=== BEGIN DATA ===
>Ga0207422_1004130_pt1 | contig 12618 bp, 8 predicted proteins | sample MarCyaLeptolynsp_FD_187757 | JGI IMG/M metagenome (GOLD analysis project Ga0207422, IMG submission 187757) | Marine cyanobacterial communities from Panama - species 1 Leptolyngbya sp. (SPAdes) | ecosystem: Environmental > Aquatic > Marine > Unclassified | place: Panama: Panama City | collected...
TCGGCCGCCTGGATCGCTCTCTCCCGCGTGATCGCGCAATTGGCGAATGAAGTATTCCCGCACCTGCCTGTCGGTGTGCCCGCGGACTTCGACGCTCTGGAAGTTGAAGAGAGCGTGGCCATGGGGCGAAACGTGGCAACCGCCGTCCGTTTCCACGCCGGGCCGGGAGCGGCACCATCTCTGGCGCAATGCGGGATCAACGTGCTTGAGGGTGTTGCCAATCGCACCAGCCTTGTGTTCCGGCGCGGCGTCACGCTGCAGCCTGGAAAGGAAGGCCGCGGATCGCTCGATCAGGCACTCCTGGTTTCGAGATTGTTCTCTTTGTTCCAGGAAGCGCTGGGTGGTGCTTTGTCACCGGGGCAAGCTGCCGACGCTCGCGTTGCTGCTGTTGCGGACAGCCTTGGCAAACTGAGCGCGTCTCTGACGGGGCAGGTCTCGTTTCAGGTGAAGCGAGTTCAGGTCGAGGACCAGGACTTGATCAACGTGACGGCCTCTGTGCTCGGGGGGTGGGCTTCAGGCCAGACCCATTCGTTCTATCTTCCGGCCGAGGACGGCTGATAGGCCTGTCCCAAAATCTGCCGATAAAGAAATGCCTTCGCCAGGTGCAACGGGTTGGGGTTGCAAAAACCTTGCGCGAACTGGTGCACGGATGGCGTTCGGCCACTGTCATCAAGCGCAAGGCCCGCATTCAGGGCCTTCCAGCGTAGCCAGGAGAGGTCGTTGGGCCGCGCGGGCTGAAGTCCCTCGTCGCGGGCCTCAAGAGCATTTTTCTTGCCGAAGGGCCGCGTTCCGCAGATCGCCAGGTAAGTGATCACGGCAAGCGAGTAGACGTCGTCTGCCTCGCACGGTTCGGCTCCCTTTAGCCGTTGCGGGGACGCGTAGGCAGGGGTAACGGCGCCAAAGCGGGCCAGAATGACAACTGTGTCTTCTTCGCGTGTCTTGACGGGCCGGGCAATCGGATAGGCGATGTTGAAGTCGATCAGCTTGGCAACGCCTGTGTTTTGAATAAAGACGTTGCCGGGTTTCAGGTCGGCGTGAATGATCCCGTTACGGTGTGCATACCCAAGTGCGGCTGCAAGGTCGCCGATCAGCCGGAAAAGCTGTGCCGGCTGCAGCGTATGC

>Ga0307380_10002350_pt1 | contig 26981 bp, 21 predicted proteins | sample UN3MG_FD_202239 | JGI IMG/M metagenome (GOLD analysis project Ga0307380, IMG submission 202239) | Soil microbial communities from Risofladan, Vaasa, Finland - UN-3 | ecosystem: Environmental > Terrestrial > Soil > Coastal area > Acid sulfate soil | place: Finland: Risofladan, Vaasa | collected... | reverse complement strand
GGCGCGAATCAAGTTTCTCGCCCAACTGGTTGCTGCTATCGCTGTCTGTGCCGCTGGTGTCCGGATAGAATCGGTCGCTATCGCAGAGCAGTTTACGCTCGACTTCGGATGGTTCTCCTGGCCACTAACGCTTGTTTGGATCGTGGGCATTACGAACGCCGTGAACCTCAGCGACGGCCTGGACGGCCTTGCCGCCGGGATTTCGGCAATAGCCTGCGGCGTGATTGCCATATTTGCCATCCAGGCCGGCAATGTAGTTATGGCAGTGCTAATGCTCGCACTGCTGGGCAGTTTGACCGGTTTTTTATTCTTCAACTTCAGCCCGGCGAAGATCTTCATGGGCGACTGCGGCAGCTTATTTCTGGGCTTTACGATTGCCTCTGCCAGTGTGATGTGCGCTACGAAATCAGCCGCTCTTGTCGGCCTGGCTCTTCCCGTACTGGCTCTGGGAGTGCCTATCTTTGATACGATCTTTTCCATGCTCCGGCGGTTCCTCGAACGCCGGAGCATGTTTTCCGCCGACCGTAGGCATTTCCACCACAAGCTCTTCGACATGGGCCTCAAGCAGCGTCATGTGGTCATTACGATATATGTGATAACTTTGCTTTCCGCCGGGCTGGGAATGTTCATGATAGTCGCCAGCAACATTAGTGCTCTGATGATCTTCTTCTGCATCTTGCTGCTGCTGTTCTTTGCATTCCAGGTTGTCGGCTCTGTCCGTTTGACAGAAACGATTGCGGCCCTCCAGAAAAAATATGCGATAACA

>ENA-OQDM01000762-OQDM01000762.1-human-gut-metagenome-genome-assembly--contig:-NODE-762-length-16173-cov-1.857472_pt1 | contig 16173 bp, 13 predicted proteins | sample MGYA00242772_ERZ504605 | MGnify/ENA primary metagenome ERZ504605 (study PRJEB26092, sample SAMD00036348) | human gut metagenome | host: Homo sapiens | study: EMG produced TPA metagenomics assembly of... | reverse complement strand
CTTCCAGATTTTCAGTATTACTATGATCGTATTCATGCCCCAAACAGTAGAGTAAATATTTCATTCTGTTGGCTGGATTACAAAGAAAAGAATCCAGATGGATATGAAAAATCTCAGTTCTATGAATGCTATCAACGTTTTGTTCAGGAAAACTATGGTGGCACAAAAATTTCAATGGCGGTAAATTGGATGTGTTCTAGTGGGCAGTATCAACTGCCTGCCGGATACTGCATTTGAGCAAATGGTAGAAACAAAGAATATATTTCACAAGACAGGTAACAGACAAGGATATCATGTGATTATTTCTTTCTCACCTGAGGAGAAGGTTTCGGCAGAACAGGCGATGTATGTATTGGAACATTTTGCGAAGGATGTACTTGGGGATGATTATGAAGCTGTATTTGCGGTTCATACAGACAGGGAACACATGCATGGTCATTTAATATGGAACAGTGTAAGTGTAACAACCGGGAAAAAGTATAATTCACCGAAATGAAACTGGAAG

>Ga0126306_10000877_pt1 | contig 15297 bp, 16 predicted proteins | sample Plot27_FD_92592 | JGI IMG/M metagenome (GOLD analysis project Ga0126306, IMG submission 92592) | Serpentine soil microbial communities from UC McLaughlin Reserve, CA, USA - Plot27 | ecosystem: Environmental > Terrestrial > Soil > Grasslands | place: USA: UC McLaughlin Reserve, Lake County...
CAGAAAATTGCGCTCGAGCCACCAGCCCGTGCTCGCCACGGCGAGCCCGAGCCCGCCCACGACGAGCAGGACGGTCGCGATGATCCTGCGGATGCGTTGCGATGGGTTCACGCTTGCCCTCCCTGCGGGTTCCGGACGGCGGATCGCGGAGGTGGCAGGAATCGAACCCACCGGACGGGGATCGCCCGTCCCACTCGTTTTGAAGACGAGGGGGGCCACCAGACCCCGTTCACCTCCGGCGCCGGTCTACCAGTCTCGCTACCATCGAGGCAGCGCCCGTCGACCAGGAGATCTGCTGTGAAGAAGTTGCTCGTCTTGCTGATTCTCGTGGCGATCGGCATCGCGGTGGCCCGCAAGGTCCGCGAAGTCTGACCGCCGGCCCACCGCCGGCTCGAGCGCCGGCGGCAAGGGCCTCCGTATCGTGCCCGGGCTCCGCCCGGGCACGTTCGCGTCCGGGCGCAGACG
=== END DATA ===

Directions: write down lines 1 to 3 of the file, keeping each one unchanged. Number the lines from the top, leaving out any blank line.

>Ga0207422_1004130_pt1 | contig 12618 bp, 8 predicted proteins | sample MarCyaLeptolynsp_FD_187757 | JGI IMG/M metagenome (GOLD analysis project Ga0207422, IMG submission 187757) | Marine cyanobacterial communities from Panama - species 1 Leptolyngbya sp. (SPAdes) | ecosystem: Environmental > Aquatic > Marine > Unclassified | place: Panama: Panama City | collected...
TCGGCCGCCTGGATCGCTCTCTCCCGCGTGATCGCGCAATTGGCGAATGAAGTATTCCCGCACCTGCCTGTCGGTGTGCCCGCGGACTTCGACGCTCTGGAAGTTGAAGAGAGCGTGGCCATGGGGCGAAACGTGGCAACCGCCGTCCGTTTCCACGCCGGGCCGGGAGCGGCACCATCTCTGGCGCAATGCGGGATCAACGTGCTTGAGGGTGTTGCCAATCGCACCAGCCTTGTGTTCCGGCGCGGCGTCACGCTGCAGCCTGGAAAGGAAGGCCGCGGATCGCTCGATCAGGCACTCCTGGTTTCGAGATTGTTCTCTTTGTTCCAGGAAGCGCTGGGTGGTGCTTTGTCACCGGGGCAAGCTGCCGACGCTCGCGTTGCTGCTGTTGCGGACAGCCTTGGCAAACTGAGCGCGTCTCTGACGGGGCAGGTCTCGTTTCAGGTGAAGCGAGTTCAGGTCGAGGACCAGGACTTGATCAACGTGACGGCCTCTGTGCTCGGGGGGTGGGCTTCAGGCCAGACCCATTCGTTCTATCTTCCGGCCGAGGACGGCTGATAGGCCTGTCCCAAAATCTGCCGATAAAGAAATGCCTTCGCCAGGTGCAACGGGTTGGGGTTGCAAAAACCTTGCGCGAACTGGTGCACGGATGGCGTTCGGCCACTGTCATCAAGCGCAAGGCCCGCATTCAGGGCCTTCCAGCGTAGCCAGGAGAGGTCGTTGGGCCGCGCGGGCTGAAGTCCCTCGTCGCGGGCCTCAAGAGCATTTTTCTTGCCGAAGGGCCGCGTTCCGCAGATCGCCAGGTAAGTGATCACGGCAAGCGAGTAGACGTCGTCTGCCTCGCACGGTTCGGCTCCCTTTAGCCGTTGCGGGGACGCGTAGGCAGGGGTAACGGCGCCAAAGCGGGCCAGAATGACAACTGTGTCTTCTTCGCGTGTCTTGACGGGCCGGGCAATCGGATAGGCGATGTTGAAGTCGATCAGCTTGGCAACGCCTGTGTTTTGAATAAAGACGTTGCCGGGTTTCAGGTCGGCGTGAATGATCCCGTTACGGTGTGCATACCCAAGTGCGGCTGCAAGGTCGCCGATCAGCCGGAAAAGCTGTGCCGGCTGCAGCGTATGC

>Ga0307380_10002350_pt1 | contig 26981 bp, 21 predicted proteins | sample UN3MG_FD_202239 | JGI IMG/M metagenome (GOLD analysis project Ga0307380, IMG submission 202239) | Soil microbial communities from Risofladan, Vaasa, Finland - UN-3 | ecosystem: Environmental > Terrestrial > Soil > Coastal area > Acid sulfate soil | place: Finland: Risofladan, Vaasa | collected... | reverse complement strand